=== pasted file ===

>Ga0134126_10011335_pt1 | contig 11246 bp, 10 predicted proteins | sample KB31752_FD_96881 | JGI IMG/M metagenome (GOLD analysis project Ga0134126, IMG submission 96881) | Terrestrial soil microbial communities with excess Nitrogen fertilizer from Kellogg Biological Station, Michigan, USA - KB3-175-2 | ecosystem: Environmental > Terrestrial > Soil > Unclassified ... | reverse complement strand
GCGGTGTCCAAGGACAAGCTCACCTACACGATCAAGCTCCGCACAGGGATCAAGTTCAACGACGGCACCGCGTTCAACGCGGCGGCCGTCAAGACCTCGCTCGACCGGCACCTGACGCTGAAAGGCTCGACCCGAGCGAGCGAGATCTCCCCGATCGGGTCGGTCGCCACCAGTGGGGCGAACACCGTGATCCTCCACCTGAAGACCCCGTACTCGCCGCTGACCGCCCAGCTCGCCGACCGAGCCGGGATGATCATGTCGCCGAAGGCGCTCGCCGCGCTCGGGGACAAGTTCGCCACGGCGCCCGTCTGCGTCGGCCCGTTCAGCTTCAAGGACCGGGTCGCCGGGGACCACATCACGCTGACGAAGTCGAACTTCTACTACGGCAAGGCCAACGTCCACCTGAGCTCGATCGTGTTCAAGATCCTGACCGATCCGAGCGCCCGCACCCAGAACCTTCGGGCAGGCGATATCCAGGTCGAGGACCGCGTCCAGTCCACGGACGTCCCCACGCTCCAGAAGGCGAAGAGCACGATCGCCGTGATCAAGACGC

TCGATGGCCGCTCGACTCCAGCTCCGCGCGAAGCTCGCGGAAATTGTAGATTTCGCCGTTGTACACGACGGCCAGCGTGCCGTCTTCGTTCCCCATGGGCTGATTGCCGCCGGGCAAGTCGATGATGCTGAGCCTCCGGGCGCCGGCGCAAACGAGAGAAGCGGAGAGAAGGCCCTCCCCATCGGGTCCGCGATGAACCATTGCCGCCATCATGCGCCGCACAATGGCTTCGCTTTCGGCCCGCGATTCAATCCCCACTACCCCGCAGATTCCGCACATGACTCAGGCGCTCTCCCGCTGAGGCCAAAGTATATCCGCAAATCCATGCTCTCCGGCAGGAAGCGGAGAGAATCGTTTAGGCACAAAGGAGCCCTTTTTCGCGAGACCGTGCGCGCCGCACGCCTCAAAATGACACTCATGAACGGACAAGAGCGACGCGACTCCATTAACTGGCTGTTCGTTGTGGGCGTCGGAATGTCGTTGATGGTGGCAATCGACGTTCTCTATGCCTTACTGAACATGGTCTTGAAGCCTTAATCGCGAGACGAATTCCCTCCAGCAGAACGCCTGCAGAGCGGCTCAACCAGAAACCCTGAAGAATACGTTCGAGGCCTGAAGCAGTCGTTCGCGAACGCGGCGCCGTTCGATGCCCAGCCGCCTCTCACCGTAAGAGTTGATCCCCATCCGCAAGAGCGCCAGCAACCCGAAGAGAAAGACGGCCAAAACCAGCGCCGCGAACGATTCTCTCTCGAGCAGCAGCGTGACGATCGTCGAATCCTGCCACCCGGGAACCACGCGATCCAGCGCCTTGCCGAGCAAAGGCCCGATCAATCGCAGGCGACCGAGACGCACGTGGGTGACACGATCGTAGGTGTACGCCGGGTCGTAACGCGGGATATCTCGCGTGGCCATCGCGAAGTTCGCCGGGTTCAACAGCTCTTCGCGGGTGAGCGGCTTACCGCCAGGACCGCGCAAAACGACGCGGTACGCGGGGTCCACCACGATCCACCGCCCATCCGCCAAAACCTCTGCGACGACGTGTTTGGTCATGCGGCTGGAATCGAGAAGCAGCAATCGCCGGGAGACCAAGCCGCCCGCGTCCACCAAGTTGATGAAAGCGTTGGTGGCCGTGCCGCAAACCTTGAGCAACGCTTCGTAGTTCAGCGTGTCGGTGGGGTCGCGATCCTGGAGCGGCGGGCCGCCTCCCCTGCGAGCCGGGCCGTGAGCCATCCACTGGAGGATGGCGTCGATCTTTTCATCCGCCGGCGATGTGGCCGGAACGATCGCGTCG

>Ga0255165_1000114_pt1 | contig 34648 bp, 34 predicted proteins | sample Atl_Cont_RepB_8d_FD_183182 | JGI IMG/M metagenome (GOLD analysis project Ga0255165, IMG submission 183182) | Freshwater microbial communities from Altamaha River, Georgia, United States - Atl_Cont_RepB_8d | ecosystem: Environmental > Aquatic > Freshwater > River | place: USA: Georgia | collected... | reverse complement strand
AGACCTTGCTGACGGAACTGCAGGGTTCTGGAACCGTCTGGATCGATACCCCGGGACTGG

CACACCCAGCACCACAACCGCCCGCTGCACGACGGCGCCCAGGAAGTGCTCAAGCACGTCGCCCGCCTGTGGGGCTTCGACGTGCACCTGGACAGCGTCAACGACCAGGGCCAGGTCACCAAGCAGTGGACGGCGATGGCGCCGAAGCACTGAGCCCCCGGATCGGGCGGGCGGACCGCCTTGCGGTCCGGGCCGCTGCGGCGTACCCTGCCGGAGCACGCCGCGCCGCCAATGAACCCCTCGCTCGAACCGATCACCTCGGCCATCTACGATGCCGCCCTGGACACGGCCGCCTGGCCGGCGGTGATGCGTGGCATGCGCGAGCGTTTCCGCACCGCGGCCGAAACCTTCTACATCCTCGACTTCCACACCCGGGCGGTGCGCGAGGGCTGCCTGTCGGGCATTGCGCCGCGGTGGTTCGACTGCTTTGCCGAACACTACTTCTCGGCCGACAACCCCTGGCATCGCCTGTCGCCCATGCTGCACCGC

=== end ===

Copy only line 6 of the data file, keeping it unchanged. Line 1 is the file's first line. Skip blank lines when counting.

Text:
CACACCCAGCACCACAACCGCCCGCTGCACGACGGCGCCCAGGAAGTGCTCAAGCACGTCGCCCGCCTGTGGGGCTTCGACGTGCACCTGGACAGCGTCAACGACCAGGGCCAGGTCACCAAGCAGTGGACGGCGATGGCGCCGAAGCACTGAGCCCCCGGATCGGGCGGGCGGACCGCCTTGCGGTCCGGGCCGCTGCGGCGTACCCTGCCGGAGCACGCCGCGCCGCCAATGAACCCCTCGCTCGAACCGATCACCTCGGCCATCTACGATGCCGCCCTGGACACGGCCGCCTGGCCGGCGGTGATGCGTGGCATGCGCGAGCGTTTCCGCACCGCGGCCGAAACCTTCTACATCCTCGACTTCCACACCCGGGCGGTGCGCGAGGGCTGCCTGTCGGGCATTGCGCCGCGGTGGTTCGACTGCTTTGCCGAACACTACTTCTCGGCCGACAACCCCTGGCATCGCCTGTCGCCCATGCTGCACCGC